The One Downside to Breastfeeding

Could Breastfeeding be Bad for Your Bones?

Study finds a link between decline of bone density to length of time spent breastfeeding.


Breastfeeding is categorically and relatively undisputedly known to hold countless benefits for baby as well as mom – however they may be a downside. A recent study (Vitamin D status and skeletal changes during reproduction- A longitudinal study from late pregnancy through lactation) has concluded that there was a correlating decrease in bone density in nursing women, compared to the length of time they breastfed.

You’re not about to stop breastfeeding of course, so what does this mean for you?

“Researchers at the University of Gothenburg in Sweden studied the bone density of 95 women from late pregnancy to 18 months after birth and compared them to a group of women who weren’t pregnant or nursing.” // fitpregnancy.com

Petra Brembreck, who is a researcher at the University of Gothenburg in Sweden, observed a decrease in bone density as much as four percent.

“We found that during the first four months postpartum, bone mineral density decreased in the hip, lumbar spine and shin bone, but only in women lactating at least four months. Still at 18 months after delivery, bone mineral density in the shin bone was lower than shortly after delivery, but only in women lactating at least nine months. This was a new finding.” // Petra Brembreck

Vitamin D

Originally, Brembeck hypothesised that there would be a reduction in vitamin D levels, which is critical for the absorption of calcium, with the length of time spent breastfeeding. Now a days, breastmilk has been shown to be lacking in vitamin D as most women get less vitamin D than their ancestors, and thus it is not passed on into the milk. However, when the vitamin D levels of breast milk were measured, there was no indication of a decrease.

“We found no changes in vitamin D status during the first year postpartum, and no association between duration of lactation and changes in [vitamin] D during the first year postpartum,” she says. “This has not been studied before.”

So if it’s not vitamin D, what is causing a general weakening in the bone density of breastfeeding mothers?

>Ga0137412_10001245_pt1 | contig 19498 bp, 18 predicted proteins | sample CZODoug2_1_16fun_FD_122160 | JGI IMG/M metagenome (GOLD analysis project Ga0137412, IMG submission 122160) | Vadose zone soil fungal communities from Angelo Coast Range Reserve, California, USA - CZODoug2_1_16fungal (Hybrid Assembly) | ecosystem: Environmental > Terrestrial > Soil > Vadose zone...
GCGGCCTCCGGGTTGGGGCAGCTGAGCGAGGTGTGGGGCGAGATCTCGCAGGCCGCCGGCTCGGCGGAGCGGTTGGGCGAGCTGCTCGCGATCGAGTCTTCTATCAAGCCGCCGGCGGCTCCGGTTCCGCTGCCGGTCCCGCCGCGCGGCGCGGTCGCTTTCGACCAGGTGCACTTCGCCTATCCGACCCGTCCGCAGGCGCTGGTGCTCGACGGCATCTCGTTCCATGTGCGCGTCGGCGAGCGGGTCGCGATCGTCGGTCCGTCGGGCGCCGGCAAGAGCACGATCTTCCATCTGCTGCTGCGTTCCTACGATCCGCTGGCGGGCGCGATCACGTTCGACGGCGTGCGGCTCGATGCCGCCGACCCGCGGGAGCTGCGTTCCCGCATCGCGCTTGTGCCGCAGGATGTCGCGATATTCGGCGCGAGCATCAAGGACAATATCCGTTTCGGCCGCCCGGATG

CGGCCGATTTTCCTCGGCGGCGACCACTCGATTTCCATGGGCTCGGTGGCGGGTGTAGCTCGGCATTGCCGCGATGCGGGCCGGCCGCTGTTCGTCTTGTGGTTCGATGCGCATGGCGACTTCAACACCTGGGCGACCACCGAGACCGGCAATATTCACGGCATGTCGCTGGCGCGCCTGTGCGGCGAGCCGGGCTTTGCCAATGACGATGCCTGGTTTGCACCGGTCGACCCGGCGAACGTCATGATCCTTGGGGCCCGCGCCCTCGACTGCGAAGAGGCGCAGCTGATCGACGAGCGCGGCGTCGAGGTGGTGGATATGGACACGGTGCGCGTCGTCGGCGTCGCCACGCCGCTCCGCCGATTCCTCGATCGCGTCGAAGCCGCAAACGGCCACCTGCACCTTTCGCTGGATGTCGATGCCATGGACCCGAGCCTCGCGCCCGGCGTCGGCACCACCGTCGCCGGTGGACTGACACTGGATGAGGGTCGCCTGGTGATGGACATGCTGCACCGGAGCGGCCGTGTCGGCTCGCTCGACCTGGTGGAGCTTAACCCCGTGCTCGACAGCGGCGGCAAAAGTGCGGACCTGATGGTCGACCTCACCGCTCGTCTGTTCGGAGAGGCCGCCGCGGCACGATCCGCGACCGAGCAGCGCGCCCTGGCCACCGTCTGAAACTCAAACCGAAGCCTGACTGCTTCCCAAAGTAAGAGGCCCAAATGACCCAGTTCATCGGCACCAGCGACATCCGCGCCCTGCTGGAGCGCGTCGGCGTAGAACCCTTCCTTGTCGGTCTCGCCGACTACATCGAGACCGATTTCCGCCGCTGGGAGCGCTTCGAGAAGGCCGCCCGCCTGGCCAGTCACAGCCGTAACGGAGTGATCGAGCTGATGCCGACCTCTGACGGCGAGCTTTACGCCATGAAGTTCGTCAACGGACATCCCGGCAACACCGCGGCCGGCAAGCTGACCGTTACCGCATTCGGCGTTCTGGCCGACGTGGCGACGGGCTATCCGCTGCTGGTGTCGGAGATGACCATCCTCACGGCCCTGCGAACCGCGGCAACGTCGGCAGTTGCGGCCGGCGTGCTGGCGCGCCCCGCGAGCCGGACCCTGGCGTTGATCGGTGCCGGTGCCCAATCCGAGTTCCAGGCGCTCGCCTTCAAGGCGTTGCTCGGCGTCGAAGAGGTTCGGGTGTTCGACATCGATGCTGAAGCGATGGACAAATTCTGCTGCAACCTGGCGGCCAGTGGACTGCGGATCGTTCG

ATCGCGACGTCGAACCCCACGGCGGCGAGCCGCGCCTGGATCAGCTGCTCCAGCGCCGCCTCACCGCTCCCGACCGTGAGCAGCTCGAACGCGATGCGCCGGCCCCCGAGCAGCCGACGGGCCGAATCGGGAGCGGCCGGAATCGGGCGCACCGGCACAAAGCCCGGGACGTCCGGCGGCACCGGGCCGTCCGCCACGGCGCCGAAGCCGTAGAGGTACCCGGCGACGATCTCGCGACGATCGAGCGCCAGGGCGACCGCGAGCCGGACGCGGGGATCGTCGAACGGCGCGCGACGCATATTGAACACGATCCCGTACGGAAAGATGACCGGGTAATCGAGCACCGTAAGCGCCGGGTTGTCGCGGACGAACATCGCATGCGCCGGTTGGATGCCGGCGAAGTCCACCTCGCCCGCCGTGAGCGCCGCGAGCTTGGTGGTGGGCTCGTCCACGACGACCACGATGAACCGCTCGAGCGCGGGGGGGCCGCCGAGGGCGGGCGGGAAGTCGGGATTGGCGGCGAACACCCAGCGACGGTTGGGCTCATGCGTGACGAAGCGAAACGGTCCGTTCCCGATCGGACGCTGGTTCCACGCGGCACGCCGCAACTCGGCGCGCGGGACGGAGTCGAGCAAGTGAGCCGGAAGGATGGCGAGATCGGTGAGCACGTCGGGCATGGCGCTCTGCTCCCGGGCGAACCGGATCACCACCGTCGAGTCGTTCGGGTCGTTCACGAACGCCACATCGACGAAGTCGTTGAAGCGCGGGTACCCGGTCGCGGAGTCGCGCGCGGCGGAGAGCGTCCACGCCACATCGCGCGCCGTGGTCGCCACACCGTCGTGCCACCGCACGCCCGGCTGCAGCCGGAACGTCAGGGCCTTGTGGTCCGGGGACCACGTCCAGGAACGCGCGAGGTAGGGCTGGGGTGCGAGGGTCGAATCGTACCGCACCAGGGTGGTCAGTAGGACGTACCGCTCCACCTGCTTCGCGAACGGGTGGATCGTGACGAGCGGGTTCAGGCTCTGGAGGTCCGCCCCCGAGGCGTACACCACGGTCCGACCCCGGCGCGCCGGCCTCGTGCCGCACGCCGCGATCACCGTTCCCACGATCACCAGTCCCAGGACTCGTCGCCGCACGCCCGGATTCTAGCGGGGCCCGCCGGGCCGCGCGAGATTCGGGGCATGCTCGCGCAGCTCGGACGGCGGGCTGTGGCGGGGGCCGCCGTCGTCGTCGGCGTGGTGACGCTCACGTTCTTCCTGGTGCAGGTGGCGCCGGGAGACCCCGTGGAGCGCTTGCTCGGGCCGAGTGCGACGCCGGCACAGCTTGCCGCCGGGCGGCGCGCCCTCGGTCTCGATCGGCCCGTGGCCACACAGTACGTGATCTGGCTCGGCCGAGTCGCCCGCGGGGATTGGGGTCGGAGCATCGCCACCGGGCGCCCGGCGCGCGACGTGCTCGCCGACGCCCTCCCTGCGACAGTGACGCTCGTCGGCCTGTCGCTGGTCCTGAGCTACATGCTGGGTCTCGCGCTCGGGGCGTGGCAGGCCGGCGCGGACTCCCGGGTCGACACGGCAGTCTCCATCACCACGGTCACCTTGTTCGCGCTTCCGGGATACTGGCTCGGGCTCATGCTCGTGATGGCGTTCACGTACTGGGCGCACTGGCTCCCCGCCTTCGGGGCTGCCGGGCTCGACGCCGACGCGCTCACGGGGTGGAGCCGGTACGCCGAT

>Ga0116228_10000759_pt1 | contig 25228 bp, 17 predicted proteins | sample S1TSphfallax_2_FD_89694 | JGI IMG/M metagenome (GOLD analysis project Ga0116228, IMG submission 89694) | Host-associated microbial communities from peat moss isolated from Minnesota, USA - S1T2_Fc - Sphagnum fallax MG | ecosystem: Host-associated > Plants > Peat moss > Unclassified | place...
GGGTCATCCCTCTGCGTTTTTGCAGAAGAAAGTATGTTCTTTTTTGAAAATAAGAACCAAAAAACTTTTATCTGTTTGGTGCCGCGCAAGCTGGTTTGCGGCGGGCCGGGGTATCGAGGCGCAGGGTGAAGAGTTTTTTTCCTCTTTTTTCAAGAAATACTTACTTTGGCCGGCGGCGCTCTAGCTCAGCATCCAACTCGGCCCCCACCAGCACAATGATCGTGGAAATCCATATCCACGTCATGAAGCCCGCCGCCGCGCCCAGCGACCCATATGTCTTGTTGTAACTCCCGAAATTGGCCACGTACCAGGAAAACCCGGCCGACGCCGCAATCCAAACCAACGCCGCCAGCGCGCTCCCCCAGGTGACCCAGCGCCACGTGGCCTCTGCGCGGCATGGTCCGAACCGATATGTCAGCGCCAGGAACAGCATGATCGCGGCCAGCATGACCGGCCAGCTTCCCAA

“The major determinants for changes in bone minerals postpartum was body weight—a higher body weight was related to smaller decreases in bone minerals postpartum—and duration of lactation—a longer duration of lactation was associated with larger decreases in bone minerals postpartum,” Brembeck says. “It appears that the longer women breastfeed, the more time it takes for the bone mineral density to return to values shortly after delivery or pre-pregnancy values.” This could have something to do with the reduction in estrogen, which also helps protect bones, that occurs during breastfeeding.

However, don’t stop breastfeeding early! It does not indicate that there is an increased fracture risk for the affected women later in life, as bone minerals recover themselves. A protective factor is to simply have a higher total calcium intake via your diet as well as through supplementation. This will help to protect your bones. So we’re talking plenty of dairy and vegetables, but of course speak to your doctor before changing your diet.

Breastfeeding Mother

Source: images.google.com

Finally, of course, we come to another conclusion that seems to be a very positive factor in countless health related issues: EXERCISE.

Exercise can also help strengthen your bones generally, and whilst breastfeeding.

“Generally, a higher mechanical load on the skeleton, such as exercise, strengthens the skeleton,” Brembeck says, although her study didn’t find an association between physical activity and changes in bone density.”

Brembeck concludes however, that a longer term follow up period is required to evaluate if long term breastfeeding women will fully recover all their bone minerals, or if the changes in bone density are indeed long term and increasing the long term risk of bone fractures and related problems.

Source:

www.fitpregnancy.com

www.niams.nih.gov

Study: https://gupea.ub.gu.se/handle/2077/39545

 

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